Our environment correspondent Matt McGrath looks at five critical questions now facing the Nobel prize-winning Intergovernmental Panel on Climate Change (IPCC) as it prepares to present its latest report in Stockholm later this week. The IPCC - weren't they the ones who said the Himalayan glaciers would disappear by 2035? How can we trust what they say this time? The weight given to the reports of the IPCC is a measure of the global scale of scientific involvement with the panel.
Leading researchers have condemned attempts to change the way carbon from trees will be counted in Europe. The scientists fear that millions of tonnes of CO2 from forests will disappear from the books if the changes go ahead. Trees are important carbon sinks as they soak up about 10% of Europe's emissions every year. But some countries want to cut more trees down in future without counting the resulting loss of carbon.
Speaking to the European Parliament, Jean-Claude Juncker categorically ruled out any re-negotiation of the Paris climate agreement. The European Commission President said: "We have spent 20 years negotiating", and now was the time for implementation. US President Trump has claimed that the accord could be amended and made more palatable to his country. Mr Trump announced earlier this month that the US would leave the pact.
Muck Rack makes it simple to find people, tweets, or articles that mention any name, keyword, company, hashtag etc. We've compiled this guide to help you make the most of your search.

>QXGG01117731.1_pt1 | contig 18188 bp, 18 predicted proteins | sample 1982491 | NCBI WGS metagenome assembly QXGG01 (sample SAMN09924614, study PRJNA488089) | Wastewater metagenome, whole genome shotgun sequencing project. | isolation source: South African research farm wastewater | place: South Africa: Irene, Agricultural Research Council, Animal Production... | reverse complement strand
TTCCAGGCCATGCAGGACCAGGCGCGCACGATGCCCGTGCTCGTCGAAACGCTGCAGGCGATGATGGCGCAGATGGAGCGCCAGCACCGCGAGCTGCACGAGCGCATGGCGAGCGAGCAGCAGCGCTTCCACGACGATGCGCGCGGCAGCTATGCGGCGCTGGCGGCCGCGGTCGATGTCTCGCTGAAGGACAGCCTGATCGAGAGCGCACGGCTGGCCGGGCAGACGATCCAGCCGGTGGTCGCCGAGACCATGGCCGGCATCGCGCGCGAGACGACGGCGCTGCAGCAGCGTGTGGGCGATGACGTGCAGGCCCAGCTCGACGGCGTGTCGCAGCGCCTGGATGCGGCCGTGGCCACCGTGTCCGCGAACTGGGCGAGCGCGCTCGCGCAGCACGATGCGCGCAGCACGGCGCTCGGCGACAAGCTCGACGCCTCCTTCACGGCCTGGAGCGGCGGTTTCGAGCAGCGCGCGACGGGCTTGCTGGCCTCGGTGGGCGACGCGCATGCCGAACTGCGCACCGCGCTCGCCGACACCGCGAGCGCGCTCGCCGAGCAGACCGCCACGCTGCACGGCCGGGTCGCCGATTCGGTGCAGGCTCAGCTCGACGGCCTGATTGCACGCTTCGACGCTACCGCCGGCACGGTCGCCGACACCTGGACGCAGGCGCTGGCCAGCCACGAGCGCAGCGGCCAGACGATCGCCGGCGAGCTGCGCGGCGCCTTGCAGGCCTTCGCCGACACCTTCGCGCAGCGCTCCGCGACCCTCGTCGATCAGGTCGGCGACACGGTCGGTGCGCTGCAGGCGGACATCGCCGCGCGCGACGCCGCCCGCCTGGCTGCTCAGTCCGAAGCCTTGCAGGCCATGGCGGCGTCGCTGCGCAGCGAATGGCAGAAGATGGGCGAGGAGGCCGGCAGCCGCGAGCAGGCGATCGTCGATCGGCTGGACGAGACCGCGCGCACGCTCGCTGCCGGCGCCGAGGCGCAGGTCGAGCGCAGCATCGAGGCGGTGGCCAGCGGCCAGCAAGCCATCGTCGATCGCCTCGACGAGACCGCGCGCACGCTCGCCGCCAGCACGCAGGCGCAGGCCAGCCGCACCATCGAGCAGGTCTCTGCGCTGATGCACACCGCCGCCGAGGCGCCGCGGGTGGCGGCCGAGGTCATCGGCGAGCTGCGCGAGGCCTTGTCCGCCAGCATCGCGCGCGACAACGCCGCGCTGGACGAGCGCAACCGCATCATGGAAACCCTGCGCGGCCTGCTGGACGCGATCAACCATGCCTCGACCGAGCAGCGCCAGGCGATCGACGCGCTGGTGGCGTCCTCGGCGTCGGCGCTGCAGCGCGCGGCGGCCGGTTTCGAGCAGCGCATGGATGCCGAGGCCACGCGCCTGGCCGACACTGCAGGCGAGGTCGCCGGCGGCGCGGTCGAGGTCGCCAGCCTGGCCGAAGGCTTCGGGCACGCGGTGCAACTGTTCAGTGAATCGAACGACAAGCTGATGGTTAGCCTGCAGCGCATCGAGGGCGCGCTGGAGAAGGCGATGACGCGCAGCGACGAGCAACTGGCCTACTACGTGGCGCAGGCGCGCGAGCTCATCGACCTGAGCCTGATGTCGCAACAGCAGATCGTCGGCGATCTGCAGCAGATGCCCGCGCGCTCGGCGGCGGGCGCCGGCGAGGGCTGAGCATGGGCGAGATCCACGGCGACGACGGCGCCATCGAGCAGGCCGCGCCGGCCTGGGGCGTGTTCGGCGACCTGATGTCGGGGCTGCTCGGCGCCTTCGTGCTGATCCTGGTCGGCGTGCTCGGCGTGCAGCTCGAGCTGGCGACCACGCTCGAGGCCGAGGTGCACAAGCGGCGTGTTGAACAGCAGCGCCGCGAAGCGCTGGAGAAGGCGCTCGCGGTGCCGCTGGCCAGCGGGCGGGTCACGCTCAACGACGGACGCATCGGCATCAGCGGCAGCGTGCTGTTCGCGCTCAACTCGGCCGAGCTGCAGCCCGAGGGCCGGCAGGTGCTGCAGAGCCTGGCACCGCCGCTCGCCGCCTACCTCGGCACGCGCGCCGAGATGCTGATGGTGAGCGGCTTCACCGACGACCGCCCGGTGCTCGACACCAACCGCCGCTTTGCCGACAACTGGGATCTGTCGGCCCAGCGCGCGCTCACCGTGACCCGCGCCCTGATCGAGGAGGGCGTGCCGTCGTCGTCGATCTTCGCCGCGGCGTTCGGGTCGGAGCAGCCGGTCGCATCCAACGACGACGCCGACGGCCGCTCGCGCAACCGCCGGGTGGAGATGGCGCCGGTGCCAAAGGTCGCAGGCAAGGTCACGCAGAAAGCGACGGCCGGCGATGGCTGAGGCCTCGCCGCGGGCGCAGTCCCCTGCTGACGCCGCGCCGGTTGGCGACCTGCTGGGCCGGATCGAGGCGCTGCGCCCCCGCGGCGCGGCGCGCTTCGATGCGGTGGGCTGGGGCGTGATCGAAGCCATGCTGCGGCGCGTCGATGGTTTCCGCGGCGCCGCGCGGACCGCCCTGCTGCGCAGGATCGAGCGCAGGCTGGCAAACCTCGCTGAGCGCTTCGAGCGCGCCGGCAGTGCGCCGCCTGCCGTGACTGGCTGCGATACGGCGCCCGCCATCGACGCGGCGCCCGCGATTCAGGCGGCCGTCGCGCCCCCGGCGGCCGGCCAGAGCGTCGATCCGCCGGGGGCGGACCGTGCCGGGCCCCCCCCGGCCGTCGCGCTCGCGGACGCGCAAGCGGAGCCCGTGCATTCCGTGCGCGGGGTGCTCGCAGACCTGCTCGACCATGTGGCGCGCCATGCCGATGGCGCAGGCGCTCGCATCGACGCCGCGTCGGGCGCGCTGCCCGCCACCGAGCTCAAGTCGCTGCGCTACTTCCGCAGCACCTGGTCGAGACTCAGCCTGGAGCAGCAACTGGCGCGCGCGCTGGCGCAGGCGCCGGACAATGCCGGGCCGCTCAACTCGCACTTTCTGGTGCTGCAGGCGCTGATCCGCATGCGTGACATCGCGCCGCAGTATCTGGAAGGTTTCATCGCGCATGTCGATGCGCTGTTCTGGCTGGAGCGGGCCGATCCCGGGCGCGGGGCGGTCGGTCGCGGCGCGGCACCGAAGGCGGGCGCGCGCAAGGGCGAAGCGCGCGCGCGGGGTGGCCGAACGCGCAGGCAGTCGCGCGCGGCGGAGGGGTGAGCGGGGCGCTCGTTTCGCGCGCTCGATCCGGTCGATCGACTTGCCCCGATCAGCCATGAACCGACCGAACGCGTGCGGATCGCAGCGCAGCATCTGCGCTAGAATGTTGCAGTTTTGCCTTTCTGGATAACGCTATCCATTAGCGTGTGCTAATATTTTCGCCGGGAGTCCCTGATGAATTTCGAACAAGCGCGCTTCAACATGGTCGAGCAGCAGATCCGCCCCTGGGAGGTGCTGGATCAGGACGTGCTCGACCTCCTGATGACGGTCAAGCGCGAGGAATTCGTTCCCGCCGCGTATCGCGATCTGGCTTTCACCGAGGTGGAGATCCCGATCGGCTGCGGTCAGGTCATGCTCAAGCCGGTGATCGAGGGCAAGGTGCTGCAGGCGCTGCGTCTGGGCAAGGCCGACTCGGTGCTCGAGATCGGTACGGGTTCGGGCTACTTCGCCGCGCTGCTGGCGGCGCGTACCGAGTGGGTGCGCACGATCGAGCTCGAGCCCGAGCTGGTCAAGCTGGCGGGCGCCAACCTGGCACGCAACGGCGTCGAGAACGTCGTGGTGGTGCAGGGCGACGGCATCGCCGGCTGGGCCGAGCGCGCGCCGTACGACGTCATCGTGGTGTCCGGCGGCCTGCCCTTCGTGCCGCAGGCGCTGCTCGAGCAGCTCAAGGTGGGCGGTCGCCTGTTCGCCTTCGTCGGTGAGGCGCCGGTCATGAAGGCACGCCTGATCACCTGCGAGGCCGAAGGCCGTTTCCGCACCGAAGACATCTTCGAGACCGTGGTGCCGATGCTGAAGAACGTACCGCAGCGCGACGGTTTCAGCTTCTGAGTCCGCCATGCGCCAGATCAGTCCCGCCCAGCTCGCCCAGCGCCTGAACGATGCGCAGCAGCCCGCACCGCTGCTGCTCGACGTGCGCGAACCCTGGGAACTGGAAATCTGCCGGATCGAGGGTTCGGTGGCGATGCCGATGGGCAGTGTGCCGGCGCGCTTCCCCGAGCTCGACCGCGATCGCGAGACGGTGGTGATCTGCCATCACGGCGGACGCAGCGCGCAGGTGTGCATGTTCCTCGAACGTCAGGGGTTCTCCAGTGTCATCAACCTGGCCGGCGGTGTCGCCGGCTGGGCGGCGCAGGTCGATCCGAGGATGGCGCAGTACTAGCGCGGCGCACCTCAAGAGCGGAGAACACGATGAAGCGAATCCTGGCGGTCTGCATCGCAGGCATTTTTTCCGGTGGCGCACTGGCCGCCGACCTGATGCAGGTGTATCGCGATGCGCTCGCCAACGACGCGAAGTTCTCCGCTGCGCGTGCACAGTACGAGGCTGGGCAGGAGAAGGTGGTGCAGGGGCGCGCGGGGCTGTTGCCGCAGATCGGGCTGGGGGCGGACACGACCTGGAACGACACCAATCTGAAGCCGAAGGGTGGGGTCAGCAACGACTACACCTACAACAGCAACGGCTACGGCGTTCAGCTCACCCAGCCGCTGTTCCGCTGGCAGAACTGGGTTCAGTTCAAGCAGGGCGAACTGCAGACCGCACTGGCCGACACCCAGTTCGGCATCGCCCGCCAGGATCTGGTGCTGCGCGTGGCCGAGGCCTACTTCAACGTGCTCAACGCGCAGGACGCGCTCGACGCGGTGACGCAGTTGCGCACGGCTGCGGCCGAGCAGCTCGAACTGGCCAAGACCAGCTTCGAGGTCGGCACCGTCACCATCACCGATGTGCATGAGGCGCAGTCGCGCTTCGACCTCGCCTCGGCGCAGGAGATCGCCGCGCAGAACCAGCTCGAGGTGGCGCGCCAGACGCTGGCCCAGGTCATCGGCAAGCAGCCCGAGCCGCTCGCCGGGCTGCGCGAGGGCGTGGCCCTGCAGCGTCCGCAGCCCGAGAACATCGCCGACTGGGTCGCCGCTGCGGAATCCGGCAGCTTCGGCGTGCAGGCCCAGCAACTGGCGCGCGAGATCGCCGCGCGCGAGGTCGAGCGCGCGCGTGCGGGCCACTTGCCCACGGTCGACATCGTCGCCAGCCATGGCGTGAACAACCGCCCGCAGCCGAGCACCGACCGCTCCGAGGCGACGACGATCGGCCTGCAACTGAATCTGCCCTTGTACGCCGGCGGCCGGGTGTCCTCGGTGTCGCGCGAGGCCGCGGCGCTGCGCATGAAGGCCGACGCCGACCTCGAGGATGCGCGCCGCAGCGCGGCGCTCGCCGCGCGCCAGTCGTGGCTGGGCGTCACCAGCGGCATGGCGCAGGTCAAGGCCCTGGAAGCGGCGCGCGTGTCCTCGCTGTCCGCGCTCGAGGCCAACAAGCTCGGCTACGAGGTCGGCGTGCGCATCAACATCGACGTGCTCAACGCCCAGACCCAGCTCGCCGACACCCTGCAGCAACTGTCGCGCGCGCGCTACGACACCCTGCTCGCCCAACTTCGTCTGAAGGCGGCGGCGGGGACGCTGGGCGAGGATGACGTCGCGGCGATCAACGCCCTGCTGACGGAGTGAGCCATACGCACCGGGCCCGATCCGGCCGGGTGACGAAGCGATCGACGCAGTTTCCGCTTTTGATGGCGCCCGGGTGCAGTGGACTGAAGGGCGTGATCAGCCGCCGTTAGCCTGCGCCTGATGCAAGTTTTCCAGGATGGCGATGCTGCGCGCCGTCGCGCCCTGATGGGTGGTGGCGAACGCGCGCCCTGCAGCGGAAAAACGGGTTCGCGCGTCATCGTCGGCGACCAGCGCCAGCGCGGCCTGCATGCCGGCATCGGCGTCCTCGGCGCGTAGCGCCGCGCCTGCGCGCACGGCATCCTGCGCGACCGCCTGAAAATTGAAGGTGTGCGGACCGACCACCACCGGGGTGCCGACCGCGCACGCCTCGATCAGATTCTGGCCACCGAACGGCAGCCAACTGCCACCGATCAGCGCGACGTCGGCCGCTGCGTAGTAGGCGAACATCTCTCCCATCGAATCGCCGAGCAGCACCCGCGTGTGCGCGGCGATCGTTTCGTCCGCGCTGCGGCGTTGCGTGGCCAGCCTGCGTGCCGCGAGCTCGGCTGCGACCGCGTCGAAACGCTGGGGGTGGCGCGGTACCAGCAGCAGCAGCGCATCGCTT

Selecting a term
Start searching tweets, articles from media outlets, articles mentioned in tweets, journalists'
names, titles and bios with some suggested searches:
Companies or Topics (e.g. iPhone, Microsoft)
Phrases (e.g. "cloud computing") — use quotes to keep the terms together
Twitter handles (e.g. @username) — returns those who have mentioned or replied to
Names (e.g. "David Pogue")
Hashtags (e.g. #sxsw, #london2012)
Bio details (e.g. vegan, Olympics, father)
Muck Rack's Advanced Search allows for many boolean operators.
Find results that mention multiple specified terms, use AND or
+. For example, ensure each result contains both Elon Musk and Mark Zuckerberg by
searching Obama AND Romney or Obama + Romney.
Use the operators OR or , to broaden your search when you'd like either of
multiple terms to appear in results. (This is the default behavior of our search when no operators
are used.) For example, search for democrat OR republican to find results that refer to
Democrats and/or Republicans.
Use NOT or - to subtract results from your search. For
example, searching Disney will yield results about the Walt Disney Company as well as Walt Disney
World Resort. To exclude mentions of Disney World, search for Disney -World or Disney
When using one of these operators with a phrase, enclose it in quotation marks. For example, you can
find results about smartphones excluding Apple's iPhone 4S by searching smartphone -"iPhone
Exact case matching or punctuation
If you're searching for a brand name or keyword that relies on specific punctuation marks or capitalization, you can
find results that match your exact query by adding matchcase: before the keyword you're searching for, like matchcase:E*TRADE .
Use parentheses to separate multiple
boolean phrases. For example, to find journalists talking about having fun in Disney World or
Disneyland, search for ("disney world" OR disneyland) AND fun.
An asterisk can be used to search for any variation of a root word truncated by the asterisk. For example, searching for admin* will return results for administrator, administration, administer, administered, etc.
A near operator is an AND operator where you can control the distance between the words. You can vary the distance the near operation uses by adding a forward slash and number (between 0-99) such as strawberries NEAR/10 "whipped cream", which means the strawberries must exist within 10 words of "whipped cream".